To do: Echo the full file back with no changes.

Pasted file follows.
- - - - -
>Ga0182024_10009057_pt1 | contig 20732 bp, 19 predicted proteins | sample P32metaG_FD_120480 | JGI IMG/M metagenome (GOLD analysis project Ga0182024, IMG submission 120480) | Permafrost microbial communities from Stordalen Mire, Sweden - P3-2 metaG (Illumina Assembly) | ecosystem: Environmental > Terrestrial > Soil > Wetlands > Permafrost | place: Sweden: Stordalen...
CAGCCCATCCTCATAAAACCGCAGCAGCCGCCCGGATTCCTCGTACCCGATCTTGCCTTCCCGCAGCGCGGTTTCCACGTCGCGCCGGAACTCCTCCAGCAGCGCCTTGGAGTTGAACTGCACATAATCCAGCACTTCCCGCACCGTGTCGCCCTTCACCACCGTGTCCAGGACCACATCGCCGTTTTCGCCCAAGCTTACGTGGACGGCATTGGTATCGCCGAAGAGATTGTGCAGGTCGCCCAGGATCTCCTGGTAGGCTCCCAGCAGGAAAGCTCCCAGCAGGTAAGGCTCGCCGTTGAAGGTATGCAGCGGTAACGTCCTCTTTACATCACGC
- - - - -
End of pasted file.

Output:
>Ga0182024_10009057_pt1 | contig 20732 bp, 19 predicted proteins | sample P32metaG_FD_120480 | JGI IMG/M metagenome (GOLD analysis project Ga0182024, IMG submission 120480) | Permafrost microbial communities from Stordalen Mire, Sweden - P3-2 metaG (Illumina Assembly) | ecosystem: Environmental > Terrestrial > Soil > Wetlands > Permafrost | place: Sweden: Stordalen...
CAGCCCATCCTCATAAAACCGCAGCAGCCGCCCGGATTCCTCGTACCCGATCTTGCCTTCCCGCAGCGCGGTTTCCACGTCGCGCCGGAACTCCTCCAGCAGCGCCTTGGAGTTGAACTGCACATAATCCAGCACTTCCCGCACCGTGTCGCCCTTCACCACCGTGTCCAGGACCACATCGCCGTTTTCGCCCAAGCTTACGTGGACGGCATTGGTATCGCCGAAGAGATTGTGCAGGTCGCCCAGGATCTCCTGGTAGGCTCCCAGCAGGAAAGCTCCCAGCAGGTAAGGCTCGCCGTTGAAGGTATGCAGCGGTAACGTCCTCTTTACATCACGC